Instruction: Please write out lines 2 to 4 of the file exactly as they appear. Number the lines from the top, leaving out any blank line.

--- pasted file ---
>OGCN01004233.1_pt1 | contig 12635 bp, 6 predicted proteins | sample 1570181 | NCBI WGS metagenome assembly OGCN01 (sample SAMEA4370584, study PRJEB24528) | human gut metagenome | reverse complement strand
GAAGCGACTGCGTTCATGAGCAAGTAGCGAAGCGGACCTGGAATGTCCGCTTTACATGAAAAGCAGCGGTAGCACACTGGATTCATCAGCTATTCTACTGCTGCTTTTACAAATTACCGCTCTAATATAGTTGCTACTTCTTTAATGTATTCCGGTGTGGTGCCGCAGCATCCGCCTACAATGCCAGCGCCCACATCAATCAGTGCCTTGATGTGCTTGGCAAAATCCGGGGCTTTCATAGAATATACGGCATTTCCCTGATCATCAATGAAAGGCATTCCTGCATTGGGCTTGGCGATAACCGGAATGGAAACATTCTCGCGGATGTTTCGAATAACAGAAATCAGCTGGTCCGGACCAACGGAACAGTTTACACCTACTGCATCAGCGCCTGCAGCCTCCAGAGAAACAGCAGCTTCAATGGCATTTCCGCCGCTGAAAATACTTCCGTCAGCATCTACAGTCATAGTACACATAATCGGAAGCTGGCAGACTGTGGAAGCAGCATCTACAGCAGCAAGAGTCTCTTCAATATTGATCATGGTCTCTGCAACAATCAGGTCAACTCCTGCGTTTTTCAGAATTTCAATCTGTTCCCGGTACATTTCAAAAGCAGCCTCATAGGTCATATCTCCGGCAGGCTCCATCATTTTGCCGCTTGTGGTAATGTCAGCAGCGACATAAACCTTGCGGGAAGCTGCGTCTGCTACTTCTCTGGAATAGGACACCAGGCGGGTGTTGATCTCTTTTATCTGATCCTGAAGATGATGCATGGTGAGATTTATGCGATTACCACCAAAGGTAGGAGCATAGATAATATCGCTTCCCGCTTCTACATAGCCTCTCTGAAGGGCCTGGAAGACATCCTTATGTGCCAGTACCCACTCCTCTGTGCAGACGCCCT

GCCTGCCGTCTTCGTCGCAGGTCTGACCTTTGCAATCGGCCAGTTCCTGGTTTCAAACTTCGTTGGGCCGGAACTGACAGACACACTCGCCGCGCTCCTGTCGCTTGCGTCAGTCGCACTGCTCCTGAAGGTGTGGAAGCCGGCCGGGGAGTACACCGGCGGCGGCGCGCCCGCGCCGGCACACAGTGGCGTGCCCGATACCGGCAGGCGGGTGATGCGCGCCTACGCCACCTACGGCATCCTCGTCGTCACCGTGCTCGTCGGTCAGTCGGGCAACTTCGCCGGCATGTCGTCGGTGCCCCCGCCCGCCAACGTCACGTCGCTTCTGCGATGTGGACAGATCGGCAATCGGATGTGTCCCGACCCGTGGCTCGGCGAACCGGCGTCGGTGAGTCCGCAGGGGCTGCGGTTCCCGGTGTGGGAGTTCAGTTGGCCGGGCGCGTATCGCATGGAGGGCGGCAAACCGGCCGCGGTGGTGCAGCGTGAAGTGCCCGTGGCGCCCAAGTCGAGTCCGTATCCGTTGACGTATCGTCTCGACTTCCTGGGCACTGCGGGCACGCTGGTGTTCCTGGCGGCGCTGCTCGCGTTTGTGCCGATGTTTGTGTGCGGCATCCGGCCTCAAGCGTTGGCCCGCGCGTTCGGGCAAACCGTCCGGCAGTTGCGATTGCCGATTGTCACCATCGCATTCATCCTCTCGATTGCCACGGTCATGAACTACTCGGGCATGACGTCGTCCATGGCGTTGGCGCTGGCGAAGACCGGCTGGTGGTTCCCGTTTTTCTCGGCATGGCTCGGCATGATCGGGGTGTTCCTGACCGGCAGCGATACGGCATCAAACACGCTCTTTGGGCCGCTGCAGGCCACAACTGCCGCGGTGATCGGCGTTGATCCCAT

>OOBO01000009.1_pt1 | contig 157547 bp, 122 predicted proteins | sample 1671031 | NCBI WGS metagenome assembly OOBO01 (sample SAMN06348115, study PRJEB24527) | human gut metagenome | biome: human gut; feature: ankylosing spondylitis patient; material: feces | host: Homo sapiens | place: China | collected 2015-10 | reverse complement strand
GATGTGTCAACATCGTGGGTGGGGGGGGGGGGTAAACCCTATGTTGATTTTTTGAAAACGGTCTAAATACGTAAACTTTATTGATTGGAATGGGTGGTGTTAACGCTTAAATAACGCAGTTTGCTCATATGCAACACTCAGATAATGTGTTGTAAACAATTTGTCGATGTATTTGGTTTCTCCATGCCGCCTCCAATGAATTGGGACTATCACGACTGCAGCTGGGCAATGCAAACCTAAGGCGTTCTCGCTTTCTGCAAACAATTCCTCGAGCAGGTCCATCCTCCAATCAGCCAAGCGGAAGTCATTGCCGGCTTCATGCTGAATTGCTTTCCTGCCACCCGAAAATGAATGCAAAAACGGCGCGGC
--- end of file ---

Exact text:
GAAGCGACTGCGTTCATGAGCAAGTAGCGAAGCGGACCTGGAATGTCCGCTTTACATGAAAAGCAGCGGTAGCACACTGGATTCATCAGCTATTCTACTGCTGCTTTTACAAATTACCGCTCTAATATAGTTGCTACTTCTTTAATGTATTCCGGTGTGGTGCCGCAGCATCCGCCTACAATGCCAGCGCCCACATCAATCAGTGCCTTGATGTGCTTGGCAAAATCCGGGGCTTTCATAGAATATACGGCATTTCCCTGATCATCAATGAAAGGCATTCCTGCATTGGGCTTGGCGATAACCGGAATGGAAACATTCTCGCGGATGTTTCGAATAACAGAAATCAGCTGGTCCGGACCAACGGAACAGTTTACACCTACTGCATCAGCGCCTGCAGCCTCCAGAGAAACAGCAGCTTCAATGGCATTTCCGCCGCTGAAAATACTTCCGTCAGCATCTACAGTCATAGTACACATAATCGGAAGCTGGCAGACTGTGGAAGCAGCATCTACAGCAGCAAGAGTCTCTTCAATATTGATCATGGTCTCTGCAACAATCAGGTCAACTCCTGCGTTTTTCAGAATTTCAATCTGTTCCCGGTACATTTCAAAAGCAGCCTCATAGGTCATATCTCCGGCAGGCTCCATCATTTTGCCGCTTGTGGTAATGTCAGCAGCGACATAAACCTTGCGGGAAGCTGCGTCTGCTACTTCTCTGGAATAGGACACCAGGCGGGTGTTGATCTCTTTTATCTGATCCTGAAGATGATGCATGGTGAGATTTATGCGATTACCACCAAAGGTAGGAGCATAGATAATATCGCTTCCCGCTTCTACATAGCCTCTCTGAAGGGCCTGGAAGACATCCTTATGTGCCAGTACCCACTCCTCTGTGCAGACGCCCT

GCCTGCCGTCTTCGTCGCAGGTCTGACCTTTGCAATCGGCCAGTTCCTGGTTTCAAACTTCGTTGGGCCGGAACTGACAGACACACTCGCCGCGCTCCTGTCGCTTGCGTCAGTCGCACTGCTCCTGAAGGTGTGGAAGCCGGCCGGGGAGTACACCGGCGGCGGCGCGCCCGCGCCGGCACACAGTGGCGTGCCCGATACCGGCAGGCGGGTGATGCGCGCCTACGCCACCTACGGCATCCTCGTCGTCACCGTGCTCGTCGGTCAGTCGGGCAACTTCGCCGGCATGTCGTCGGTGCCCCCGCCCGCCAACGTCACGTCGCTTCTGCGATGTGGACAGATCGGCAATCGGATGTGTCCCGACCCGTGGCTCGGCGAACCGGCGTCGGTGAGTCCGCAGGGGCTGCGGTTCCCGGTGTGGGAGTTCAGTTGGCCGGGCGCGTATCGCATGGAGGGCGGCAAACCGGCCGCGGTGGTGCAGCGTGAAGTGCCCGTGGCGCCCAAGTCGAGTCCGTATCCGTTGACGTATCGTCTCGACTTCCTGGGCACTGCGGGCACGCTGGTGTTCCTGGCGGCGCTGCTCGCGTTTGTGCCGATGTTTGTGTGCGGCATCCGGCCTCAAGCGTTGGCCCGCGCGTTCGGGCAAACCGTCCGGCAGTTGCGATTGCCGATTGTCACCATCGCATTCATCCTCTCGATTGCCACGGTCATGAACTACTCGGGCATGACGTCGTCCATGGCGTTGGCGCTGGCGAAGACCGGCTGGTGGTTCCCGTTTTTCTCGGCATGGCTCGGCATGATCGGGGTGTTCCTGACCGGCAGCGATACGGCATCAAACACGCTCTTTGGGCCGCTGCAGGCCACAACTGCCGCGGTGATCGGCGTTGATCCCAT

>OOBO01000009.1_pt1 | contig 157547 bp, 122 predicted proteins | sample 1671031 | NCBI WGS metagenome assembly OOBO01 (sample SAMN06348115, study PRJEB24527) | human gut metagenome | biome: human gut; feature: ankylosing spondylitis patient; material: feces | host: Homo sapiens | place: China | collected 2015-10 | reverse complement strand